Adolescence is a period of time when many young people are more inclined to take risks, experiment and engage in poor decision making. As a result, teens face increased pressures to engage in risky behaviors involving sex, alcohol and drugs. Risk-taking in adolescence is especially dangerous because teenagers often have a sense of invincibility and do not always fully understand the complete nature of the risks they’re taking.
While many teens acknowledge that some behaviors are risky, others frequently say to themselves, “It won’t happen to me.” This belief leads to young people experimenting with cigarettes, drugs or alcohol because “I won’t get addicted” or experimenting with unprotected sex because “I can’t get pregnant.”
The Peer Leaders from Warren Hills Regional High School decided to use their recent BIONIC (Believe It Or Not I Care) Day and SADD (Students Against Destructive Decisions) Day presentation to challenge the belief of invincibility and to help students learn the potential consequences of the decisions. The Peer Leaders developed the “Game of Life” which was presented to the freshman and sophomores during BIONIC Day with the theme “Yes, it CAN happen to me” in May.
The “Game of Life” was an interactive activity for the underclassmen to show them the potential long-term consequences of their decisions and behaviors. Students were presented with different scenarios when entering the “Game of Life” that bring these decisions and behaviors to life. The event taught students exactly how one decision (such as drinking, drinking and driving, unprotected sex, using drugs, etc.) can impact and change the course of their life, which is something no one is immune from. The consequences include: alcohol poisoning, pregnancy, rape, STDs, legal trouble, hospitalization, injury, revocation of college scholarships, loss of driving privileges, death, etc. The “Game of Life” encouraged adolescents to THINK of the possible consequences of a decision before acting on it and to recognize that “Yes, it CAN happen to me”.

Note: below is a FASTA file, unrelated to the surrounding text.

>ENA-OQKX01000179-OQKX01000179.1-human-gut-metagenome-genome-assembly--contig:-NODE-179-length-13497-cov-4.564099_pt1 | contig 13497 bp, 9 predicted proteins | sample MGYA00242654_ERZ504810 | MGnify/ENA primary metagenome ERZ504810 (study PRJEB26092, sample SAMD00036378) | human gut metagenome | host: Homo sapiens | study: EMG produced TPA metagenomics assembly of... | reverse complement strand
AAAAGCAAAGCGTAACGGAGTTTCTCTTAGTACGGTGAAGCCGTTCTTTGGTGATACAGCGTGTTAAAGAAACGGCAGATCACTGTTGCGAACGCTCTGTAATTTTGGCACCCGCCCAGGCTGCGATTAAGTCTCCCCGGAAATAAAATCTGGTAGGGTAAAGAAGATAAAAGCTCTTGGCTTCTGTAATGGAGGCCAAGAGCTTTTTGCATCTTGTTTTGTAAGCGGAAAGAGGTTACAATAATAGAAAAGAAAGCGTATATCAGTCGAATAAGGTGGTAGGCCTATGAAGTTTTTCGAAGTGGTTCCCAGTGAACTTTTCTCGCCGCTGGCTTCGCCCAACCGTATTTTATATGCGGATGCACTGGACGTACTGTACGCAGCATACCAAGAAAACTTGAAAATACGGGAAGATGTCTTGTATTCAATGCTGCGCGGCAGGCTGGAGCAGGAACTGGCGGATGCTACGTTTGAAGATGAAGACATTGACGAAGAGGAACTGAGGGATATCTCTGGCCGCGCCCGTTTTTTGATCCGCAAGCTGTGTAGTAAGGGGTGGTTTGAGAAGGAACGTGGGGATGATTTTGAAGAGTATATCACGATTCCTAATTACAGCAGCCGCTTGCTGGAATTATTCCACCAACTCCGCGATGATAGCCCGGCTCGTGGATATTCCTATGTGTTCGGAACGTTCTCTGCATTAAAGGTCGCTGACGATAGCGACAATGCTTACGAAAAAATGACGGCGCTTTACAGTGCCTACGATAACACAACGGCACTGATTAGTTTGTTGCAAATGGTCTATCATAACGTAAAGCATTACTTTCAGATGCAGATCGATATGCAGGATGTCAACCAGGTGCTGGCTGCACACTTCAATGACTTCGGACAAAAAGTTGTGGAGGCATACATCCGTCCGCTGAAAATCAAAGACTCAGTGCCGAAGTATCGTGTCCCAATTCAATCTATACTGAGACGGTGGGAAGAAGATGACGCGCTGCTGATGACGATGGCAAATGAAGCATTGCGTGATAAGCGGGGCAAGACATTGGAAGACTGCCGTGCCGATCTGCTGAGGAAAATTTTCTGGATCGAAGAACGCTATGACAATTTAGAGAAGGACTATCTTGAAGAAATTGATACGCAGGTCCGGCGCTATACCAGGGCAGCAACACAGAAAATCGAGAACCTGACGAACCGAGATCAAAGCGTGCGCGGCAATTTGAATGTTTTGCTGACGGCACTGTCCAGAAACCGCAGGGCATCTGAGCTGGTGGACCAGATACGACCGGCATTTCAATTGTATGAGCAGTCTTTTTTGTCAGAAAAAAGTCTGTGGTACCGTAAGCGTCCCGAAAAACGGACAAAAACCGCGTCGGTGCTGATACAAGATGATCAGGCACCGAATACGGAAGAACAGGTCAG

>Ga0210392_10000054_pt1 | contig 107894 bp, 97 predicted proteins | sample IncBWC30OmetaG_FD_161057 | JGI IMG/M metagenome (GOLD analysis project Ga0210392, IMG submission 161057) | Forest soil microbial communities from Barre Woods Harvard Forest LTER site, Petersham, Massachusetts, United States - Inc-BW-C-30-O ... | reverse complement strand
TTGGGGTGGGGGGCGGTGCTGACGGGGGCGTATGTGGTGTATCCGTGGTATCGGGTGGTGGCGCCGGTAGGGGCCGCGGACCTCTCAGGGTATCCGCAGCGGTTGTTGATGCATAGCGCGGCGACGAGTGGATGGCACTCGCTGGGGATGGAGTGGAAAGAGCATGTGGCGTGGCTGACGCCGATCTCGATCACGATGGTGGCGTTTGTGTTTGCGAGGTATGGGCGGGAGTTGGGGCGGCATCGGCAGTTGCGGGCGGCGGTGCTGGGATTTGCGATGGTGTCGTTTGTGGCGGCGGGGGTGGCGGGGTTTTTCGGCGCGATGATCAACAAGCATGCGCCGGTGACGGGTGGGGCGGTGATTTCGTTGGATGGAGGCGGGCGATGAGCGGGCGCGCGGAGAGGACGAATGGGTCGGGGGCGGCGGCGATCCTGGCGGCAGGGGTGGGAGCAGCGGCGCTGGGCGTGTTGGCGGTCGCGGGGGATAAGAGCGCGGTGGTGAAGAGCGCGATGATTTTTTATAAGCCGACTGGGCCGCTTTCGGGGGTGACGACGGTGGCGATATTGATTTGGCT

The SADD Day presentation, catered to the upperclassmen, was designed to raise awareness about the risks involved with underage drinking especially during prom and graduation season. Alcohol use is especially dangerous for teenagers, whose brains are still developing, and alcohol related damages incurred at a young age can have long-term effects. A study by the National Institutes of Health suggests that the region of the brain that inhibits risky behavior is not fully formed until age 25. Many people believe that underage drinking is an inevitable “rite of passage” that adolescents can easily recover from because their bodies are more resilient, but the opposite is true. Alcohol is the nation’s number one youth drug problem, killing 6.5 times more young people than do all other illicit drugs combined. On SADD Day, the Peer Leaders delivered this message to the Juniors and Seniors in hopes that they would see, “Yes, it CAN happen to me”.
The Peer Leaders were fortunate to have the support of the community in BIONIC Day and thanked those that helped create a greater awareness of the impact of destructive decisions amongst the student body of Warren Hills Regional High School. The following community organizations were present to educate underclassmen on the dangers and consequences of underage drinking and drug use: Domestic Abuse and Sexual Assault Crisis Center (DASACC), Family Guidance Center, Planned Parenthood, School Based Youth Services, St. Luke’s Emergency Department, Warren County Prosecutor’s Office, Warren Hills Community Coalition, Warren Hills Funeral Home, Warren Hills Regional School District, Washington Township Police Department and Washington Township Emergency Medical Squad.
To foster a greater understanding of the widespread issue of underage drinking and how it affects our community especially during prom and graduation season, the Warren Hills Regional High School Peer Leaders are asking those in the community to continue supporting all efforts to stop friends or relatives who are over 21 from providing alcohol to minors and to remind those under 21 that the message is clear: underage drinking is illegal and dangerous. For more information about underage drinking go to www.preventionconnectionsnj.com.
Photo: Washington Township police officer Stephen Pappalardo discusses the consequences of underage drinking and drinking and driving with freshman and sophomores at Warren Hills Regional High School.